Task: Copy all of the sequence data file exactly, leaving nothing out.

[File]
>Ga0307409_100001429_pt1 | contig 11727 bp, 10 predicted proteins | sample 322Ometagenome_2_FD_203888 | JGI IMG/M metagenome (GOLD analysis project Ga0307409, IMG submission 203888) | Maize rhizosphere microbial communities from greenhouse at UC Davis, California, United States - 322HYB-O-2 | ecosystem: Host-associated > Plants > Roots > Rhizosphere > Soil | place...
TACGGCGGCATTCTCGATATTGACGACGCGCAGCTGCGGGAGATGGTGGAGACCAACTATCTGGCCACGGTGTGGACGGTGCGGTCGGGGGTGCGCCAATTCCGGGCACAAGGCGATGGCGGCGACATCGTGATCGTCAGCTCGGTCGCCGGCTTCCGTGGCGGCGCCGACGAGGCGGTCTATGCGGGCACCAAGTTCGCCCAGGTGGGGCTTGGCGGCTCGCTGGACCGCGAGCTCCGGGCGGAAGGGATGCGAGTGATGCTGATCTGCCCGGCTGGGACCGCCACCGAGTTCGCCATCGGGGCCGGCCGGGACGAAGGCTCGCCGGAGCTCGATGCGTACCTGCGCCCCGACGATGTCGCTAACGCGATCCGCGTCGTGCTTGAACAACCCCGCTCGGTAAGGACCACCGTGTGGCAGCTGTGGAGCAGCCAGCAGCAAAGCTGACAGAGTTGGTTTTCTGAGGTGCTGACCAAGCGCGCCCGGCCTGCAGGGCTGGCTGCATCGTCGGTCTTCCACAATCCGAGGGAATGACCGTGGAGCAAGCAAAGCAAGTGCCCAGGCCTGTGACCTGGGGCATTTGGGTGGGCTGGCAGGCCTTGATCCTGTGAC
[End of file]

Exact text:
>Ga0307409_100001429_pt1 | contig 11727 bp, 10 predicted proteins | sample 322Ometagenome_2_FD_203888 | JGI IMG/M metagenome (GOLD analysis project Ga0307409, IMG submission 203888) | Maize rhizosphere microbial communities from greenhouse at UC Davis, California, United States - 322HYB-O-2 | ecosystem: Host-associated > Plants > Roots > Rhizosphere > Soil | place...
TACGGCGGCATTCTCGATATTGACGACGCGCAGCTGCGGGAGATGGTGGAGACCAACTATCTGGCCACGGTGTGGACGGTGCGGTCGGGGGTGCGCCAATTCCGGGCACAAGGCGATGGCGGCGACATCGTGATCGTCAGCTCGGTCGCCGGCTTCCGTGGCGGCGCCGACGAGGCGGTCTATGCGGGCACCAAGTTCGCCCAGGTGGGGCTTGGCGGCTCGCTGGACCGCGAGCTCCGGGCGGAAGGGATGCGAGTGATGCTGATCTGCCCGGCTGGGACCGCCACCGAGTTCGCCATCGGGGCCGGCCGGGACGAAGGCTCGCCGGAGCTCGATGCGTACCTGCGCCCCGACGATGTCGCTAACGCGATCCGCGTCGTGCTTGAACAACCCCGCTCGGTAAGGACCACCGTGTGGCAGCTGTGGAGCAGCCAGCAGCAAAGCTGACAGAGTTGGTTTTCTGAGGTGCTGACCAAGCGCGCCCGGCCTGCAGGGCTGGCTGCATCGTCGGTCTTCCACAATCCGAGGGAATGACCGTGGAGCAAGCAAAGCAAGTGCCCAGGCCTGTGACCTGGGGCATTTGGGTGGGCTGGCAGGCCTTGATCCTGTGAC